- Neighbors from the sub-committee have provided input on parking placement (away from homes on the west side of the property), parking lot materials for drainage, lighting, and on zoning uses amongst other things.
- One of the neighbors bordering the property measured the 80 foot setback and concluded that the distance from the end of his yard to the building envelope was actually pretty far.
- The current tower with its guy wires might be prioritized for replacement with an upgraded self-supporting tower.
- CPR would make sure the path leading to the bus stop on Florida and to the park would be paved and well lit. They are also working with Denver Parks and Recreation to discuss shared parking and access.
- CPR intends to build capacity and room for growth—the building can be a maximum of two stories (as dictated by zoning requirements) and they are considering a maximum of 100,000 square feet, although they have not gone as far as a needs study at this point.
- Neighbors asked Ms. Gentry questions about lighting (will be dictated by zoning requirements), traffic (will be low-impact due to variable working hours of staff), safety (will be greater than existing due to occupancy of property), access (will be from Jewell but details still to be determined), and upkeep (property will be maintained).
- Curt Upton, Senior City Planner for the City of Denver spoke about how he’s been involved in drafting a customized planned unit development (PUD) zoning district for the property with CPR and neighbors from the sub-committee.
- The PUD contains two components: 1) Design Standards that dictate access, building height, setbacks, lighting, and placement (but not architectural style); and 2) Uses that restrict certain things the neighborhood would find disruptive as well as that ensure the site is flexible enough to be useful in the future.
- The site is currently zoned Residential/Office. Neighbors have been involved in a discussion of what uses would be appropriate in this location, both for CPR and for the future if CPR ever sells the property. A working draft of these uses green-lights Allowed Uses (like office, single-unit residential, urban garden, community center, etc.), yellow-lights Allowed Only with Additional Review Uses (like multi-unit dwellings, education, retail sales, etc.), and red-lights Not Allowed Uses (like corrections facilities, mining, adult businesses, waste related services, etc).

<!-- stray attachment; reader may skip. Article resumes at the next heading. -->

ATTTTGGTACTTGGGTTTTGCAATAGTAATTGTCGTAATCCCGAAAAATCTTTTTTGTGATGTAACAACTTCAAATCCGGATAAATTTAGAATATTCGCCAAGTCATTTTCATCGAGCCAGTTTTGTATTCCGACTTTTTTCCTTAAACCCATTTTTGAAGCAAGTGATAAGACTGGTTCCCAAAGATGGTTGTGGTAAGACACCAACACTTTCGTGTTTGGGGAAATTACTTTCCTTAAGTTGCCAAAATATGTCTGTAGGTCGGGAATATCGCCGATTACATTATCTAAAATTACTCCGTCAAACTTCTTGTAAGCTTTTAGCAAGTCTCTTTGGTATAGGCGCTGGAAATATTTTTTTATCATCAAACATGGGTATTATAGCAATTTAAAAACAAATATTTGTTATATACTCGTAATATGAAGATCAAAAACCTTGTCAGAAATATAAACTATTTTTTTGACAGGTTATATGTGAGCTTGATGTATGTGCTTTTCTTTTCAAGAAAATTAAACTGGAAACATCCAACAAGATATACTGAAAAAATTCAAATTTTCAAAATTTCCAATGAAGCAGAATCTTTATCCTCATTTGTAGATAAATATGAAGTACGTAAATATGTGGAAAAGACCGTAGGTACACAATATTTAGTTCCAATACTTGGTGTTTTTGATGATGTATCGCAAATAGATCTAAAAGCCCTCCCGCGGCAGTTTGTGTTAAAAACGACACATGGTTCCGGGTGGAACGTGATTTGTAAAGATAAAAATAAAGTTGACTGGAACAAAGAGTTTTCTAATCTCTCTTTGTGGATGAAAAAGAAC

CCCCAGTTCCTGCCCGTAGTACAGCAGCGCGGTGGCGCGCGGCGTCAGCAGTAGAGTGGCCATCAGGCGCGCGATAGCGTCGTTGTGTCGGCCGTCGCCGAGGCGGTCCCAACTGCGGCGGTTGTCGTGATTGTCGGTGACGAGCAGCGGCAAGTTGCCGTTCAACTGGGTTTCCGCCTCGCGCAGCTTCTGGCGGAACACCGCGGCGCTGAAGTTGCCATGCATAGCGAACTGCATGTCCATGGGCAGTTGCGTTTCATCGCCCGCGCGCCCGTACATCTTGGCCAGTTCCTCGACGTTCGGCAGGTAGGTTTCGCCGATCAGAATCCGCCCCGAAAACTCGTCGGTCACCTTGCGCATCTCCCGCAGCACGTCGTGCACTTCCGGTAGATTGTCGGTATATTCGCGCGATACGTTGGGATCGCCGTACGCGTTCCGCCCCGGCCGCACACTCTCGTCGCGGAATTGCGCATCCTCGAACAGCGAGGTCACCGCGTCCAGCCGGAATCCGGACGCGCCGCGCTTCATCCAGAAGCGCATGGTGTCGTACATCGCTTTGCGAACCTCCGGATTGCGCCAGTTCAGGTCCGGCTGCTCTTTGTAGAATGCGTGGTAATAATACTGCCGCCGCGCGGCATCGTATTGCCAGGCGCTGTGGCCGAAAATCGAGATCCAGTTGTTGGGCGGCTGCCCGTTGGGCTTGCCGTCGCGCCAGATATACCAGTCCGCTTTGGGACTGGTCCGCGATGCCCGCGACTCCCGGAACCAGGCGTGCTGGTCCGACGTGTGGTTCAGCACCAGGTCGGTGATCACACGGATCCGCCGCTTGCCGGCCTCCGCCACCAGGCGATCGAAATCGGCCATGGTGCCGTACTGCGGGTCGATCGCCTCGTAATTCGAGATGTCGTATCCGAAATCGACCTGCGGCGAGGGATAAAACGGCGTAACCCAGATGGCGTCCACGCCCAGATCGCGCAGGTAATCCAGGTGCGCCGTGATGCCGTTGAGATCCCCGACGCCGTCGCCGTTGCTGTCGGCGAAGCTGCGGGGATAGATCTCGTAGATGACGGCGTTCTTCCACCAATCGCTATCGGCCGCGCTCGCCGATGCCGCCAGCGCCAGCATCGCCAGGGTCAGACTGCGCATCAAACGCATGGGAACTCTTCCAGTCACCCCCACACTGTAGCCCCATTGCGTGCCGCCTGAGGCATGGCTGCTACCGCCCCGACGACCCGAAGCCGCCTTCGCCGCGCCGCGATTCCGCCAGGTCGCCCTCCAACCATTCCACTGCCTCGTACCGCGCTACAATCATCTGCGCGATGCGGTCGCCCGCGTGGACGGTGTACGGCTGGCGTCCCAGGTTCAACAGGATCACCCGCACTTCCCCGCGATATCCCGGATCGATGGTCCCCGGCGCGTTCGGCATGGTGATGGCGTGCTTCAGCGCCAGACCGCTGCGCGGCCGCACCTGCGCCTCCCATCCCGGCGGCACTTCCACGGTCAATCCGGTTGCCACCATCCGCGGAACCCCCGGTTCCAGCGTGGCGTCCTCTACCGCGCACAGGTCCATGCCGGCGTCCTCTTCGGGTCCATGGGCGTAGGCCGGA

- Yellow-lit uses would require the City to either notify the neighborhood association and hold a public hearing, or would just have limitations attached—an example given was if CPR would like to have a gift shop (retail sales) it might be limited in size based on the PUD, while if a developer wanted to build a multi-unit dwelling, it might be required to first hold public hearings.
- Neighbors are encouraged to voice feedback now in the open environment of the sub-committee rather than after applications are filed and the public hearing process is begun. Use our private comment form to ask questions, request more information, or provide feedback of any kind.
- Neighbors are also encouraged to think long term and cautioned against zoning that is too customized, which, in other areas has led to buildings and property left vacant because developers can’t do anything with them.
- Neighbors asked Mr. Upton and Ms. Gentry questions about the transmission dishes (should not provide interference), subletting space (CPR has no plans for this), how to provide input on future multi-unit dwelling possibilities (contact Sharona, comment publicly below, or use our private comment form).
- A vote was taken of neighbors present of whether to provide CPR with a formal letter of support from the neighborhood. The vote passed unanimously. As a result of this, CPR will file an application with the city and a formal process will be started. CPR emphasized that this will still entail plenty of conversation with the community and work from the sub-committee, and neighbors are encouraged to continue to provide input.
- Mara from OPNA talked about the Evans Bridge mural, which is helping to make the Evans Bridge more pedestrian-friendly. An Athmar Park artist designed the mural and the community (including neighbors from Ruby-Hill Godsman) volunteered to paint by numbers during Phase I, which is now complete. Phase II is being planned and neighbors can sign up to help here. OPNA also petitioned the City for new pedestrian signals at the bridge, which were installed this past weekend and include a countdown timer.
- Scott spoke about the I-25/Broadway redevelopment (by Broadway Station Partners) and encouraged neighbors to have a Ruby Hill-Godsman presence at the public meetings. 3,000 units are going into that area, and Scott’s three main areas of concern are: 1) Why isn’t RTD involved, 2) What are the plans for parking and congestion in that area, and 3) How are we going to get a bridge to connect the east side and west side? These areas remain unresolved. Scott met with other neighborhoods and together they requested a 45-day continuance to push a hearing on this before the City Council to April.
- Neighbors voted to have the I-25/Broadway developers come back and present next month.
- Scott then reminded neighbors about the meeting next week where Levitt Pavilion will be on hand to show what they think the amphitheater will look like. This will be a chance for neighbors from the seven surrounding neighborhoods to ask questions regarding parking, security, noise, and anything else. An officer liaison from the District 4 Police will be on hand as well as they are interested in the subject of security for the amphitheater. The meeting start time has been changed to 6:45 pm and will take place in the Godsman Elementary School cafeteria. Enter from the Arkansas side; there will be signs directing neighbors to the cafeteria.
For speakers requesting corrections to any of the above information, or for neighbors requesting more information, please use our contact form.